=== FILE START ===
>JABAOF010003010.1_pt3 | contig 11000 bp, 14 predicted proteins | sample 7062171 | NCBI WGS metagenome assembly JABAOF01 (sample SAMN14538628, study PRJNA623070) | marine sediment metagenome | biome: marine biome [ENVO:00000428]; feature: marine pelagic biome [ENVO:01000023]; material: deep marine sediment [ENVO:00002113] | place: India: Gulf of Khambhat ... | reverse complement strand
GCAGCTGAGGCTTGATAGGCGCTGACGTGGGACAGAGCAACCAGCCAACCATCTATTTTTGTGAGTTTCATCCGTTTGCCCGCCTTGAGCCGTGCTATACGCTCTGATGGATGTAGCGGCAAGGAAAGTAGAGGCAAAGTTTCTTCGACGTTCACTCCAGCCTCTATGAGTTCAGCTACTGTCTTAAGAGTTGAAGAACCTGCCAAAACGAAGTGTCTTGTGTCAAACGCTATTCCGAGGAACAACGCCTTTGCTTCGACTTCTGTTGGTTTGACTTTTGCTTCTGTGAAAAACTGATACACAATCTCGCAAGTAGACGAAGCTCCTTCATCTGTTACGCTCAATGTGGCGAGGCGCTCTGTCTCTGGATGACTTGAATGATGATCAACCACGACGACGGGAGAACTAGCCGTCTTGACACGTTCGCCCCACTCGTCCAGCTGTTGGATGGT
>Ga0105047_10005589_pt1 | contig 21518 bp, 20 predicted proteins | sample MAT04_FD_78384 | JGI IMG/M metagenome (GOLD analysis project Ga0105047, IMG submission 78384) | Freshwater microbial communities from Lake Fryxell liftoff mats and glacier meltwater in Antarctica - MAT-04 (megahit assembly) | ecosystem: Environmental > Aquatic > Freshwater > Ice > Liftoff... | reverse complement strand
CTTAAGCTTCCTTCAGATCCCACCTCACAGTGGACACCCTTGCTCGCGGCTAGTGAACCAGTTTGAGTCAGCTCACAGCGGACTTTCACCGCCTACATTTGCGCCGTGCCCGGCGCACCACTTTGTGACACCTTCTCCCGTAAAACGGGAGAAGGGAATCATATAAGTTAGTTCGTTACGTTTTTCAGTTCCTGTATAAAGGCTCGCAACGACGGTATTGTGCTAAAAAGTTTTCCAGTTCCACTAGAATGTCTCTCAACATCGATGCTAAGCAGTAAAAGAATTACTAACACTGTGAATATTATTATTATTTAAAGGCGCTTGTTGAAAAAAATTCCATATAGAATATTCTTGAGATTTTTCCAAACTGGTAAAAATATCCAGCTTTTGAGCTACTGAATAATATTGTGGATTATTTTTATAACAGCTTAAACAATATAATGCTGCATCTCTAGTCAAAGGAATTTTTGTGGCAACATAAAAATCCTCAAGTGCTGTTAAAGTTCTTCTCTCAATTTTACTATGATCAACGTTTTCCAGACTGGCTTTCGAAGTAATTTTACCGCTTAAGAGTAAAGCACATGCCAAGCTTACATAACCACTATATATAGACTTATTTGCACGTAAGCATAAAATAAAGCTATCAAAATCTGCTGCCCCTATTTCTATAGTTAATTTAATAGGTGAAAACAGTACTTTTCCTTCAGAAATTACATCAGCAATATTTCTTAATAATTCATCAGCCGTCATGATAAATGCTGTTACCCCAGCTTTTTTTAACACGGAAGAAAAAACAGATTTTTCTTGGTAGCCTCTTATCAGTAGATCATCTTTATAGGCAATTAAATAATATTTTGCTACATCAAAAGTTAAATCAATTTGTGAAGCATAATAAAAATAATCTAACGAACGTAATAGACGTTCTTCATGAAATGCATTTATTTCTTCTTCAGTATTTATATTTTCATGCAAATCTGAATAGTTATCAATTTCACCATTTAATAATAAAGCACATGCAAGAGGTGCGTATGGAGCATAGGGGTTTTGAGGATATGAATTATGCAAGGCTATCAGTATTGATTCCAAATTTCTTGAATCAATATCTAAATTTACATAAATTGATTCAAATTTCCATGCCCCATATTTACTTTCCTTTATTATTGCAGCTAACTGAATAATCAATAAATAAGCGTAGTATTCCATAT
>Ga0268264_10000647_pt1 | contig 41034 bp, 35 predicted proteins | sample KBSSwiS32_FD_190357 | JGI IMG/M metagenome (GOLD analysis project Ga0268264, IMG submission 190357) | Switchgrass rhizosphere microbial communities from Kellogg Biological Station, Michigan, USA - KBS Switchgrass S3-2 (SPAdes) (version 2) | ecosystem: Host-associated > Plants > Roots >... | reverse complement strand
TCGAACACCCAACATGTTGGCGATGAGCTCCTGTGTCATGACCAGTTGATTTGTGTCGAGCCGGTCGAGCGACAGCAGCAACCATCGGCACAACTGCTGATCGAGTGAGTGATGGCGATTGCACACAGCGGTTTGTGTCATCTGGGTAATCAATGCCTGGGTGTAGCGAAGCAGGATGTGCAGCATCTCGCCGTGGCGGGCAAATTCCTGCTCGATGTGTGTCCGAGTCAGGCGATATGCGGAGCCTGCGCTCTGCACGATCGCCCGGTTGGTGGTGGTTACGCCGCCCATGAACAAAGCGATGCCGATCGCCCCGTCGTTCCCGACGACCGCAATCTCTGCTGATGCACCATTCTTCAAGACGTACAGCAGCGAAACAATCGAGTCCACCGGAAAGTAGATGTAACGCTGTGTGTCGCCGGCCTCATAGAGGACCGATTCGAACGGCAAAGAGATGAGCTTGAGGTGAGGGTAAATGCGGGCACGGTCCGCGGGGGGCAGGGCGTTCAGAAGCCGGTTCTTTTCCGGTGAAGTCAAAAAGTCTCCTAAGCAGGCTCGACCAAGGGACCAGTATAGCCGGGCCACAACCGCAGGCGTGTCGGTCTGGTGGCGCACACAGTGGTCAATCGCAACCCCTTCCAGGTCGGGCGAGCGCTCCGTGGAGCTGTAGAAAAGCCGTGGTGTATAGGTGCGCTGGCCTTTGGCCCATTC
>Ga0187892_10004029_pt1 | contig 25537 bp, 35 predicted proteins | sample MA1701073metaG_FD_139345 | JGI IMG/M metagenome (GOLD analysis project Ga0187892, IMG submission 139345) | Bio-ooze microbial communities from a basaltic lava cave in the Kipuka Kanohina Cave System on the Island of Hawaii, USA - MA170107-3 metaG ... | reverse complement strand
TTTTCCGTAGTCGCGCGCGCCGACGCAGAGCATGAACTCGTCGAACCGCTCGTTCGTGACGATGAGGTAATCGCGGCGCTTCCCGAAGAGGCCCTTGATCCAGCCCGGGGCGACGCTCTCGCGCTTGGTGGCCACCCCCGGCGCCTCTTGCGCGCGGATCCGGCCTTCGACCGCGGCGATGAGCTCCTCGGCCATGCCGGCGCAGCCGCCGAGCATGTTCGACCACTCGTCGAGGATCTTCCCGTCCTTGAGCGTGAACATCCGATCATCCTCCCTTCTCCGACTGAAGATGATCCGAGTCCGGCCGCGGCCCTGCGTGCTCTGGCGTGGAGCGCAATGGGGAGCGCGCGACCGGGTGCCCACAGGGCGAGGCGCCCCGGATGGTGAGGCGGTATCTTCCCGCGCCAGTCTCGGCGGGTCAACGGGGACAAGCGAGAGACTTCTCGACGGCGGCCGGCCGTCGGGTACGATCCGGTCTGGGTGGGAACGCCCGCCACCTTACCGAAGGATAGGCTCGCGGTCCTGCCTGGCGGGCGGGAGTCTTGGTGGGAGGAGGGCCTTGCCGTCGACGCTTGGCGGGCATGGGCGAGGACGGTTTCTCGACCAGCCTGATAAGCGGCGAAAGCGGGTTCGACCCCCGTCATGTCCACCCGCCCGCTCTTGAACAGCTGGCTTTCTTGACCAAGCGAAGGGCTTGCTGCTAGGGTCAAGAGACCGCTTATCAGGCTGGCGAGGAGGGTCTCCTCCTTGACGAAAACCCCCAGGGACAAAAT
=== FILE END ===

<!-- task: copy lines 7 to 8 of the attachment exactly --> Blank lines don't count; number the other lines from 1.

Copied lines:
>Ga0187892_10004029_pt1 | contig 25537 bp, 35 predicted proteins | sample MA1701073metaG_FD_139345 | JGI IMG/M metagenome (GOLD analysis project Ga0187892, IMG submission 139345) | Bio-ooze microbial communities from a basaltic lava cave in the Kipuka Kanohina Cave System on the Island of Hawaii, USA - MA170107-3 metaG ... | reverse complement strand
TTTTCCGTAGTCGCGCGCGCCGACGCAGAGCATGAACTCGTCGAACCGCTCGTTCGTGACGATGAGGTAATCGCGGCGCTTCCCGAAGAGGCCCTTGATCCAGCCCGGGGCGACGCTCTCGCGCTTGGTGGCCACCCCCGGCGCCTCTTGCGCGCGGATCCGGCCTTCGACCGCGGCGATGAGCTCCTCGGCCATGCCGGCGCAGCCGCCGAGCATGTTCGACCACTCGTCGAGGATCTTCCCGTCCTTGAGCGTGAACATCCGATCATCCTCCCTTCTCCGACTGAAGATGATCCGAGTCCGGCCGCGGCCCTGCGTGCTCTGGCGTGGAGCGCAATGGGGAGCGCGCGACCGGGTGCCCACAGGGCGAGGCGCCCCGGATGGTGAGGCGGTATCTTCCCGCGCCAGTCTCGGCGGGTCAACGGGGACAAGCGAGAGACTTCTCGACGGCGGCCGGCCGTCGGGTACGATCCGGTCTGGGTGGGAACGCCCGCCACCTTACCGAAGGATAGGCTCGCGGTCCTGCCTGGCGGGCGGGAGTCTTGGTGGGAGGAGGGCCTTGCCGTCGACGCTTGGCGGGCATGGGCGAGGACGGTTTCTCGACCAGCCTGATAAGCGGCGAAAGCGGGTTCGACCCCCGTCATGTCCACCCGCCCGCTCTTGAACAGCTGGCTTTCTTGACCAAGCGAAGGGCTTGCTGCTAGGGTCAAGAGACCGCTTATCAGGCTGGCGAGGAGGGTCTCCTCCTTGACGAAAACCCCCAGGGACAAAAT